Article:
It has been six years since we painted, and now, we are getting ready to move.

I don’t believe we ever fully heal from grief. We carry our people forward in our hearts and in our stories, and in the tears that come with transition. I’ve woken up every day for the last few weeks wishing I could call my dad for a pep talk, or have him come with us to drive by the new house. I’ve needed his advice and his expertise about insurance coverage, and his hands to hold my baby.

I am still missing him.

I make do with pictures, talking to his friends, and asking for hugs, and extra support from people who know the pain of progress without a parent.

The moving truck comes in a few days. For today, Dylan and I sit, with laptops on our thighs and a baby between us on the bedspread. The artwork is down, boxes sit waiting for tape, and I can’t find my power cords. I’m not sure what words will be witness to the next chapter of life we are walking towards.

But, the tiny holes we left in the walls where we lived are now filled. We are embracing transition and honoring our marks of progress. What beautiful things.

Under Water

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When I was a kid, I loved laying in the bathtub, under water, with my ears plugged. It sounded different under there. With wooshes of water, I was closer to my pounding heart. The world above me was muted. With my head submerged, I was safe.

Temporarily.

I’d have to come up to breathe.

Life with a newborn submerges you. A baby’s demands are all encompassing. This water, while not necessarily safe, did mute the outside world. I was so focused on my own survival and on hers, that I missed a few things. I stopped looking at dashboards, and while I skimmed headlines, I couldn’t take in the immense weight of what our country is going through.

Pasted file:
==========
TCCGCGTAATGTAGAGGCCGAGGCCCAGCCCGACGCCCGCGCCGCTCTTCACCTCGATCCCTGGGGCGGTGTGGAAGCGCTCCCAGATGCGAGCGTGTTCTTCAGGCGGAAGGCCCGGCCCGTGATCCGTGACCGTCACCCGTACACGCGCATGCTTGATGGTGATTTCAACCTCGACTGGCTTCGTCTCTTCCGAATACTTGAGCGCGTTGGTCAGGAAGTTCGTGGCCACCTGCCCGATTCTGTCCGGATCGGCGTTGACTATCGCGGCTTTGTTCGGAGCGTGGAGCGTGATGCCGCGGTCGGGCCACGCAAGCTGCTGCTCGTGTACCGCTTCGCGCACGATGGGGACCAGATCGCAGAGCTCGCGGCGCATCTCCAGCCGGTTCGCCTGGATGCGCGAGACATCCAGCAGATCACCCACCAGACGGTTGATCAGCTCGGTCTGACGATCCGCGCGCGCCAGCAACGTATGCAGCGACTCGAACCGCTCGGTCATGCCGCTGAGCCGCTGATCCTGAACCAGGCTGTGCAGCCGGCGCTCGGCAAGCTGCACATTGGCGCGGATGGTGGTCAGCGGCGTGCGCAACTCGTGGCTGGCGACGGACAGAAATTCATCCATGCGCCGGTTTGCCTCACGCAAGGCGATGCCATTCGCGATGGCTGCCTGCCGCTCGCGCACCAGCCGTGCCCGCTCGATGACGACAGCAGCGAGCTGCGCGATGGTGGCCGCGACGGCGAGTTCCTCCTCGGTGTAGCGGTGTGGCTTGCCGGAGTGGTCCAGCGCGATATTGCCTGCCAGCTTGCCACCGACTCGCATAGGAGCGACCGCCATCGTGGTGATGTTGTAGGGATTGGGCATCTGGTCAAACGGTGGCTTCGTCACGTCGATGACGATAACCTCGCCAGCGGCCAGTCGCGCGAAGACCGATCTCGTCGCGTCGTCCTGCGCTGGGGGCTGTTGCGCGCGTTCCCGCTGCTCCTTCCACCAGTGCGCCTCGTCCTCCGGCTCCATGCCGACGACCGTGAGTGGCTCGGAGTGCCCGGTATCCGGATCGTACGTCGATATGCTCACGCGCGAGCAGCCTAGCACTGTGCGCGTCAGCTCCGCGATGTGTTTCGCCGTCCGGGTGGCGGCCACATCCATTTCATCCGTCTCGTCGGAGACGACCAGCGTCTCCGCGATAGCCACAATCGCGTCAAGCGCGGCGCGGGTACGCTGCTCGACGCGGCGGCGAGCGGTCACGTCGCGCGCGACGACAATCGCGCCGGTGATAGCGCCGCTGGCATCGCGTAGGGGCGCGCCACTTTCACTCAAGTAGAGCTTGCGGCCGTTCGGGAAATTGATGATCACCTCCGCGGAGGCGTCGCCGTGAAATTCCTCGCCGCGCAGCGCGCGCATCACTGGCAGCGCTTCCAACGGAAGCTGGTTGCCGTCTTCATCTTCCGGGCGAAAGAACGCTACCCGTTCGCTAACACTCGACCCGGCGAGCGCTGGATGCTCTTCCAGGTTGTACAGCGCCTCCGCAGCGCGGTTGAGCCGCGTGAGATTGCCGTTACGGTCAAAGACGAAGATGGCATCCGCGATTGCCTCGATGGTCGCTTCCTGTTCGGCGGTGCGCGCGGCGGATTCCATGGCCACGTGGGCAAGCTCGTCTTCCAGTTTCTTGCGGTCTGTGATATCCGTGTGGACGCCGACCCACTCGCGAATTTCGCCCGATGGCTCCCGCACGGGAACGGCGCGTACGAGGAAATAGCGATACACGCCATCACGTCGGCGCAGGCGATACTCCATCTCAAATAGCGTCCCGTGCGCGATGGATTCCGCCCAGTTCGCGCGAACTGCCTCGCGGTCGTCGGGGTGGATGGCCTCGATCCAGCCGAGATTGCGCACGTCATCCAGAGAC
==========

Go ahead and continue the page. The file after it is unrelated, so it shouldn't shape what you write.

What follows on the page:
Family members have COVID. Unexpected medical bills arrive in the mail. The Supreme Court appalls me. I’m fearful for transition and lack of quality daycare spots available. I’ve spent hours spiraling, returning in circles to the what-ifs and what-may-bes. It’s a scary time to be alive.

I told my mom last night I feel like I’m sitting up a little bit, my nose right above the water pouring over of our new tiny family. As my eyes look around, less darting, hopefully a bit less baggy from lack of sleep, I remember I can choose what to focus on.

I wrap my arms, growing stronger from the continuous lifting of a small human, around myself for a hug.

Shadows flicker across my kitchen walls as my baby sleeps again, in her basket on the table. It won’t be long before her tiny body outgrows this solution. I folded up newborn clothes last night to give to a friend. I’ve been so fearful for her little body to grow, I forgot it would actually happen. I’m here with her everyday, and still, I’m missing things.